April 24, 2012


Asia's soy premium to corn may expand



Due to a bullish outlook, soy's premium to corn is likely to widen in the next few weeks, trading executives and analysts said Monday (Apr 23).


Near-month soy futures for May delivery on the Chicago Board of Trade briefly rose above US$14.50/bushel Monday before profit-taking set in, dragging down the contract to US$14.45/bushel.


CBOT May corn futures are trading around US$6.15/bushel. Most traders and analysts expect the spread between near-month corn and soy to widen to US$8.40-8.50 a bushel.


"It all depends on the weather in the US Midwest. If corn plantings proceed smoothly, prices can come under pressure and spreads with soy can widen," said a Singapore-based executive with a global commodity trading company.


Expanded corn plantings in European countries such as Ukraine will also weigh on prices, he said.


Soy has more potential upside than corn or wheat, said Kaname Gokon, Tokyo-based deputy general manager at Okato Shoji Co. Drought has affected soy supply from South America and the next US crop will arrive only by September, adding up to a bullish outlook, although there will be regular profit-taking including this week, another trader in Singapore said.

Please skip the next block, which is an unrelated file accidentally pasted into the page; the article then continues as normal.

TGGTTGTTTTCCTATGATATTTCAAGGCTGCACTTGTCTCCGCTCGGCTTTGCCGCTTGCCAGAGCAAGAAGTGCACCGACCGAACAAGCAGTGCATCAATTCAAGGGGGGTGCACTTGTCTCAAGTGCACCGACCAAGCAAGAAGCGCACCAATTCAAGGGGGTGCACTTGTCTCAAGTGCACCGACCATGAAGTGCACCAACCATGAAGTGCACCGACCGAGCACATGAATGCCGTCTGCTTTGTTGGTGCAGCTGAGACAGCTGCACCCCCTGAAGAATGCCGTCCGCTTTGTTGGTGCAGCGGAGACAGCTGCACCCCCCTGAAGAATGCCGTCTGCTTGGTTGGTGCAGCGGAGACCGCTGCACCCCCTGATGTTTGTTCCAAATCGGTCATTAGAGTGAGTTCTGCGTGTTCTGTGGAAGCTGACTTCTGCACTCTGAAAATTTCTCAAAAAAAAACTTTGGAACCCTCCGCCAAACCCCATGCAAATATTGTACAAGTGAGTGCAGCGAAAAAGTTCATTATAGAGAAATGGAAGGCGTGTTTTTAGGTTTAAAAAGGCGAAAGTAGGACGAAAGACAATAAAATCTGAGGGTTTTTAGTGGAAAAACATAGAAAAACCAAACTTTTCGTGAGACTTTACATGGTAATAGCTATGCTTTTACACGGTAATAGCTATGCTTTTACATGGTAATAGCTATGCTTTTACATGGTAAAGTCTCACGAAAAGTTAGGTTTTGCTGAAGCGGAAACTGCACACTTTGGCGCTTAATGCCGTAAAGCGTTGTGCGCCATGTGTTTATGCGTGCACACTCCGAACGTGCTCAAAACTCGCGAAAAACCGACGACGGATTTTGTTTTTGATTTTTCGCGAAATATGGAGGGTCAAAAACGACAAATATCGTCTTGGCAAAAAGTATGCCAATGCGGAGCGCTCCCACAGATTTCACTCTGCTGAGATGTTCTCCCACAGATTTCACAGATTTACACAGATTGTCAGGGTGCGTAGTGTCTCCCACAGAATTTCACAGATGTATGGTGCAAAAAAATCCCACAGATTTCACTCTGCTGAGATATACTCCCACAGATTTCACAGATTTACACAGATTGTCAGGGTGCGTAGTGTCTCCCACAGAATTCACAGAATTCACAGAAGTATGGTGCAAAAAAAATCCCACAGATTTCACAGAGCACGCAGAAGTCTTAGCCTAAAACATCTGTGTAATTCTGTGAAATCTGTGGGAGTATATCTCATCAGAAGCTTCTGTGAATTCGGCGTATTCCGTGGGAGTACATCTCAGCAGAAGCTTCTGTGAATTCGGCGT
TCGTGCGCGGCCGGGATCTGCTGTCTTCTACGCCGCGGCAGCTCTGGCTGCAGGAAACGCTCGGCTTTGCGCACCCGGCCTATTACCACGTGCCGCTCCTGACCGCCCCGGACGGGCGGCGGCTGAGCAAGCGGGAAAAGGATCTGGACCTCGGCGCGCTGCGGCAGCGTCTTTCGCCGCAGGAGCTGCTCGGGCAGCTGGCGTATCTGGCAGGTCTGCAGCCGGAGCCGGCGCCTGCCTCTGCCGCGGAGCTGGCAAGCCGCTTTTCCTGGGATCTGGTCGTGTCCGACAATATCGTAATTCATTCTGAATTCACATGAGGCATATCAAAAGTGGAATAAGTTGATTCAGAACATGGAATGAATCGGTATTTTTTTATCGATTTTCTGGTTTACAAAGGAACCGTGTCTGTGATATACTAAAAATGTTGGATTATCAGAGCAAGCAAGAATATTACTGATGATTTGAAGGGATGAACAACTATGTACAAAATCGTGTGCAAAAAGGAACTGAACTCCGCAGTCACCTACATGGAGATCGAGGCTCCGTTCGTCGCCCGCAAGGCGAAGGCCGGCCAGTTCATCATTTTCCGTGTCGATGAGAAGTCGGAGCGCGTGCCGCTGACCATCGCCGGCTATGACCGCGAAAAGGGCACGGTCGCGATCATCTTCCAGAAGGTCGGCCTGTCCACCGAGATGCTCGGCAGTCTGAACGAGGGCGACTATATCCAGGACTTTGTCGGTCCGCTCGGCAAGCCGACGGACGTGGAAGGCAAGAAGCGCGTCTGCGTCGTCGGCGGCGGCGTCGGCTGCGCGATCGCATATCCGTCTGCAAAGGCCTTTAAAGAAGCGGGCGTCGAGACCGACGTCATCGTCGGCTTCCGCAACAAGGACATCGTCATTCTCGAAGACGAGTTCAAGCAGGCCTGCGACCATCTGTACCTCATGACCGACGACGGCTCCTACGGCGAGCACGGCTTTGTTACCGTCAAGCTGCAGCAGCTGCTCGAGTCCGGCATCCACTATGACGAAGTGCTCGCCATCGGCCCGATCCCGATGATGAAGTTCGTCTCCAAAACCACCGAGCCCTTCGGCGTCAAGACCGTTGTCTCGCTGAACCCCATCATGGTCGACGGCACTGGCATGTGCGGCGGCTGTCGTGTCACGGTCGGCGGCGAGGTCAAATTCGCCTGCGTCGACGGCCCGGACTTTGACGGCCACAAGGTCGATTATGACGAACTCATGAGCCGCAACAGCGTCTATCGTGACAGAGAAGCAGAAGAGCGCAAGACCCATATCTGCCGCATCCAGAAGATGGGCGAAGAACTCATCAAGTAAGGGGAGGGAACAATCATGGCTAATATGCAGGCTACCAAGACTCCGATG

Near-month CBOT soy futures may test the 2011 peak of US$14.55/bushel, said Hiroyuki Kikukawa, general manager for research at Japan-based commodities brokerage Nihon Unicom.


Speculation that China is buying old crop soy has also pushed up prices, ANZ Banking Group said in a research note. Analysts point out that even corn's old crop supply outlook is tight in the US, the world's largest exporter, but to an extent it has been offset by larger sales from Ukraine. Ukraine's corn output and exports in the current marketing year to June 30 are projected to almost double to 22.8 million and 10.5 million tonnes, respectively, according to the International Grains Council.


The USDA has forecast US corn stocks at end-August at a 16-year low of 20 million tonnes. Corn inventories are also under stress due to recent purchases by China, traders said, but domestic use for ethanol and animal feed in the US is likely to be below expectations.


US ongoing corn plantings are forecast at their highest in more than seven decades, which can boost output that was hit by unfavourable weather and yields in the last two years.

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